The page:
The question is no longer "What's for dinner?" but "What's in dinner?"
You don't have to be Oprah Winfrey to be revolted by Mad Cow Disease, E.coli and other exotic contaminants creeping into our food supply, courtesy of the industrialized practices of today's corporate cowboys.
But if you find this worrisome, wait 'til you bite into the "Brave New Dinner" being cooked up in the laboratory by DuPont, Dow, Monsanto and other chemical giants.
The Wall Street Journal reports that these corporations -- which brought us such blessings as Agent Orange and Astroturf -- are now spending billions to buy up biotech firms, boasting that within a short time, "75 percent of the food we eat will come from genetically engineered crops." As a DuPont executive gushed, "The next Silicon Valley is plant biotechnology." Oh, yum.
The chemical boys say they can improve on nature, engineering new genes into our food that will cure everything from cholesterol to osteoporosis, whether you have those problems or not. Or, they say, they can mimic nature, turning soybeans into fake sirloin, chicken nuggets and crab.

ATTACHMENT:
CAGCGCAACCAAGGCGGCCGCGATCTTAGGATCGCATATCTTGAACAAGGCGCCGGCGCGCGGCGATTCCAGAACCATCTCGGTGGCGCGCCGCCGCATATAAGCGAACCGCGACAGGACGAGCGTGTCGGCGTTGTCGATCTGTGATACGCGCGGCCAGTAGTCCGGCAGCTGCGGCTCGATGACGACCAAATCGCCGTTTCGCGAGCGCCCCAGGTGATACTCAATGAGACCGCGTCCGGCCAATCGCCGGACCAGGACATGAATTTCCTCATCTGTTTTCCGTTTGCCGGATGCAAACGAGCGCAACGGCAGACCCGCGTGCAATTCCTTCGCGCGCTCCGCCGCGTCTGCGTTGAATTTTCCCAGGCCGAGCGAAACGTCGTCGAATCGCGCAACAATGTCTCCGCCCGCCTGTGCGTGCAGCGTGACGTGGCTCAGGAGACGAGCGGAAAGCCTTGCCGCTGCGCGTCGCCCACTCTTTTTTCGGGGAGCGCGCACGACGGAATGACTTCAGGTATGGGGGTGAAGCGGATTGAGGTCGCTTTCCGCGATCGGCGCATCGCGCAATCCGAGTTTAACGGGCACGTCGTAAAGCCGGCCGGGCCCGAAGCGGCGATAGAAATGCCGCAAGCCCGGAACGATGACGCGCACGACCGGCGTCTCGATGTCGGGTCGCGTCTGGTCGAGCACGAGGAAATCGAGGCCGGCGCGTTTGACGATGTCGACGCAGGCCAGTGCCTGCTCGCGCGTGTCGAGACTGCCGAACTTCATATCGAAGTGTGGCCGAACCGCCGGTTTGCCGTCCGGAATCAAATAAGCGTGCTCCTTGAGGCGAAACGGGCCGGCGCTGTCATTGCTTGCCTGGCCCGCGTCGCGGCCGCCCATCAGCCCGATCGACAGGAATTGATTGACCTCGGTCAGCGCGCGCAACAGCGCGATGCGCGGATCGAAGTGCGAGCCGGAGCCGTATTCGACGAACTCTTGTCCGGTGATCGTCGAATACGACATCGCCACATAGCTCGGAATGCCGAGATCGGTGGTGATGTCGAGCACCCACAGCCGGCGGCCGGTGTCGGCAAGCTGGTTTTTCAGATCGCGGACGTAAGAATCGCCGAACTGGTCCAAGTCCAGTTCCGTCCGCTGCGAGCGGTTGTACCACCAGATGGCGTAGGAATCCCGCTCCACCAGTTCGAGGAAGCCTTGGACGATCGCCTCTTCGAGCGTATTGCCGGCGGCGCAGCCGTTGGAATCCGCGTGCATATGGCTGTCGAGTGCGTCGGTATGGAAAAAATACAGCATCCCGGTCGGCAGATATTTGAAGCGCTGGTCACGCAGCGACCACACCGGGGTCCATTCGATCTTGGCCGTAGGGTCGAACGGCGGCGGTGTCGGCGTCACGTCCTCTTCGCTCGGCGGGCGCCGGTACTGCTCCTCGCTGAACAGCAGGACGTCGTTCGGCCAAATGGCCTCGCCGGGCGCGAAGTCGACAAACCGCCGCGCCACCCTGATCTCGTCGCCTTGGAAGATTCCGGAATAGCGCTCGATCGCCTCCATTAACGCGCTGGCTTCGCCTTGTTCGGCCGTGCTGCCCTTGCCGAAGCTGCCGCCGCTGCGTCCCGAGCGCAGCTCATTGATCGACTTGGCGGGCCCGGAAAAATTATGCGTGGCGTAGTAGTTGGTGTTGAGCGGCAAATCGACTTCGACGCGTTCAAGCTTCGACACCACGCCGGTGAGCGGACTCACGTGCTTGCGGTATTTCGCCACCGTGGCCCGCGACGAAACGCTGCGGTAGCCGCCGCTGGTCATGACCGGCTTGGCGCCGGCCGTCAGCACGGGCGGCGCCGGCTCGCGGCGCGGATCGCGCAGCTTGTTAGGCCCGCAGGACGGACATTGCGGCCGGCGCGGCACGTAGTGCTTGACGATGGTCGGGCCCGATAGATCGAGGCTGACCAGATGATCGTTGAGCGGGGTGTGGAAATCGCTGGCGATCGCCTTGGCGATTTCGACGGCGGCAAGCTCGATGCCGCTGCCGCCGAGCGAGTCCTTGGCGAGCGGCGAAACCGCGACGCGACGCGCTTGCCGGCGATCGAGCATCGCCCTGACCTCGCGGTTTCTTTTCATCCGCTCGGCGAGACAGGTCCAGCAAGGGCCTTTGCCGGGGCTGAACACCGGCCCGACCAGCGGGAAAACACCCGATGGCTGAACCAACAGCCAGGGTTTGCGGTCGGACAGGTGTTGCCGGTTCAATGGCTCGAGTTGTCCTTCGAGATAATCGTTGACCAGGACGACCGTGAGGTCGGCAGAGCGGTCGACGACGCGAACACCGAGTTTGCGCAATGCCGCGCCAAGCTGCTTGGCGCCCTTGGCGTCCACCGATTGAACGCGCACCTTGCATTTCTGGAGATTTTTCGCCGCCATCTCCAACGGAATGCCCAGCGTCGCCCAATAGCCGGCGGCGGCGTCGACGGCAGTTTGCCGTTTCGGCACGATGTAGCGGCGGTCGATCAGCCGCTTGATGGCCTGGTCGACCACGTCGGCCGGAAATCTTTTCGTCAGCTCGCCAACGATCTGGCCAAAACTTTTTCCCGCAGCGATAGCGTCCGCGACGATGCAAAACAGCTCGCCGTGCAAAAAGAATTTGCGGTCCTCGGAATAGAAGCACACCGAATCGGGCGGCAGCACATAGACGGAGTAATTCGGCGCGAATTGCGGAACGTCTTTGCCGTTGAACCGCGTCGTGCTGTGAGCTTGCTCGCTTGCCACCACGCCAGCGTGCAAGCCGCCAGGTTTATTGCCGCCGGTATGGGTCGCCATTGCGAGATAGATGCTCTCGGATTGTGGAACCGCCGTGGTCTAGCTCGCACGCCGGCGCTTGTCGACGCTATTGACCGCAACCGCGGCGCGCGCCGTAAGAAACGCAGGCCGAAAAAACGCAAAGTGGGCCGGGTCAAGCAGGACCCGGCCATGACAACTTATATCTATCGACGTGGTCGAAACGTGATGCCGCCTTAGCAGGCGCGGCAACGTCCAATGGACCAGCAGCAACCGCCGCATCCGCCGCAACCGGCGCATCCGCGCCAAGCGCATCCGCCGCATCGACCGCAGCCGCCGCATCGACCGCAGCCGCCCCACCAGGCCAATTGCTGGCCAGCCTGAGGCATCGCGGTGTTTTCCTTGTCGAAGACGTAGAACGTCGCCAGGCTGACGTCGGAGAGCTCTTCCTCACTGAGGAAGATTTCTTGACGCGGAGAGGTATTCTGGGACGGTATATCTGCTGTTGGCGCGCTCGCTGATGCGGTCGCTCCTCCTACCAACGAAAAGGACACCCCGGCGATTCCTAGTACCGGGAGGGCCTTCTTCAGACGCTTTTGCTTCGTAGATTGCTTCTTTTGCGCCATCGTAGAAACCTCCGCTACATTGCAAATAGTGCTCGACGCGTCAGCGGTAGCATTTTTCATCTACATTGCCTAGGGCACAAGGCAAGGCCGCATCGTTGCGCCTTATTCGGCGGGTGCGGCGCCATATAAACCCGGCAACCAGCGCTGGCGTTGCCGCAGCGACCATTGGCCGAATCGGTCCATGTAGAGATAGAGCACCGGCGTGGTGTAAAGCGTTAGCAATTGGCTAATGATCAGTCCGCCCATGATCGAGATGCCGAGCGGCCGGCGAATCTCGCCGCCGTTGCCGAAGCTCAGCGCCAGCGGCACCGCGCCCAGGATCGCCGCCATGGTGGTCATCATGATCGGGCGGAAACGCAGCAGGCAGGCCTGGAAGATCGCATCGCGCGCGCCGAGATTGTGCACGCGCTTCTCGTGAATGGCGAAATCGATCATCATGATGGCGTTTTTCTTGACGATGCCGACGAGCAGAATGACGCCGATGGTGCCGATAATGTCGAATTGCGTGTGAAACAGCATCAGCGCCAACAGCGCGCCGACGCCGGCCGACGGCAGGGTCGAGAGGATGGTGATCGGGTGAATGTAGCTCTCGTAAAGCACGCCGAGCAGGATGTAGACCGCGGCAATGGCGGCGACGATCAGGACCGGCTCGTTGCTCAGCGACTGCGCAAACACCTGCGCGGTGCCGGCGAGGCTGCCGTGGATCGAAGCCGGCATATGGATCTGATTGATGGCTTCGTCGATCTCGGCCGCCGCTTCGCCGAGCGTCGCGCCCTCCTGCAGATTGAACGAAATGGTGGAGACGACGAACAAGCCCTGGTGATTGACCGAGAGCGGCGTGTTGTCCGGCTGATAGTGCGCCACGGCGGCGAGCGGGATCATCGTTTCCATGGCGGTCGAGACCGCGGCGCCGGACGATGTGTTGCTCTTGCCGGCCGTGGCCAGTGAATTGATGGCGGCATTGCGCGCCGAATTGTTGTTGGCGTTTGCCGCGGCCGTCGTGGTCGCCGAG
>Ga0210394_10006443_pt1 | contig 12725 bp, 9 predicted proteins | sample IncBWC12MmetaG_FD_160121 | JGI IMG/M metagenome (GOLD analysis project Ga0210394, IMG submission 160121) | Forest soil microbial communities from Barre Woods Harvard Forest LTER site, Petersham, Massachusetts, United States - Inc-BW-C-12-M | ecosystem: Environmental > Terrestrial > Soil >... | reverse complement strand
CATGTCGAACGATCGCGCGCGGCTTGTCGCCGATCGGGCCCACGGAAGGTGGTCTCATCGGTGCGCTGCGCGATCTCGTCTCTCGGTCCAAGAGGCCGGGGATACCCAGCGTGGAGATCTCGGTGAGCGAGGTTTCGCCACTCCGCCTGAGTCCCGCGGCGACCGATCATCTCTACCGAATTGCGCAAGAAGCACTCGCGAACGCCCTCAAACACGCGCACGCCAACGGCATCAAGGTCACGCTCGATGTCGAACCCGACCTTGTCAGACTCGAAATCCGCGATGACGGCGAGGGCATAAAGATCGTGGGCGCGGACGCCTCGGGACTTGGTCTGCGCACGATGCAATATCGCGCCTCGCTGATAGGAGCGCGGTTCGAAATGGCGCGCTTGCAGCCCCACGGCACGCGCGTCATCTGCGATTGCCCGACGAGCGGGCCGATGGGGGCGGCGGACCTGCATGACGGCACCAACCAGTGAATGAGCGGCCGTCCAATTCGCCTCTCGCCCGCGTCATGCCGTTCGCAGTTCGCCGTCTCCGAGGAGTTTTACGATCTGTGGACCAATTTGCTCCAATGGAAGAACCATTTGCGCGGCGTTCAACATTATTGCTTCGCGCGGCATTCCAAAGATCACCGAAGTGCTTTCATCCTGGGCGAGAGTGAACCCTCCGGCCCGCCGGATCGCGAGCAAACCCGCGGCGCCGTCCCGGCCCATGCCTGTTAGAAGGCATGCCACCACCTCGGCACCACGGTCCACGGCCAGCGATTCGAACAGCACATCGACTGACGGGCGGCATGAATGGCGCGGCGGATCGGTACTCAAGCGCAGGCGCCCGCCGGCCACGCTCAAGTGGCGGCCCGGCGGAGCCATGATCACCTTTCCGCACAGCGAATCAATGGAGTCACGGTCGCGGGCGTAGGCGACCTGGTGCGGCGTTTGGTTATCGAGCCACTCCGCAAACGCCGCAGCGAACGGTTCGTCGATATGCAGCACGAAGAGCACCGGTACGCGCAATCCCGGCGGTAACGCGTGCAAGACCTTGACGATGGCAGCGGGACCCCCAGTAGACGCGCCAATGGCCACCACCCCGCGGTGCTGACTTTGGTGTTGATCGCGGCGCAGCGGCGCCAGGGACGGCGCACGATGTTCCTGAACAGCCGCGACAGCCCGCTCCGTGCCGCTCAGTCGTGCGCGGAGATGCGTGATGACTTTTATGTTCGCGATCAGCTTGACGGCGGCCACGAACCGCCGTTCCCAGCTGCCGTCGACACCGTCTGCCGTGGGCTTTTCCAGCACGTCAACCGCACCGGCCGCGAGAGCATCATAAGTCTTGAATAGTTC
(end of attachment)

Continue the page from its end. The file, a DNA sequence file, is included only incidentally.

Yes, but why? Will their faux food be cheaper? Get real. Will it have the full complex of nature's nutrients? They're not even researching that. What about people whose bodies are harmed by these exotic genes? Tough luck. Will consumers even buy this stuff? Not if they're given a choice.
And there's the rub. The companies' lobbyists have stopped any regulation requiring labeling of food with altered genes. In other words, you don't have a choice, because they're not telling which food is from nature and which is from the lab.
If they're going to mess with Mother Nature, they should have to tell us. The Union of Concerned Scientists is leading the charge for consumer labeling. Contact them at (617) 547-5552.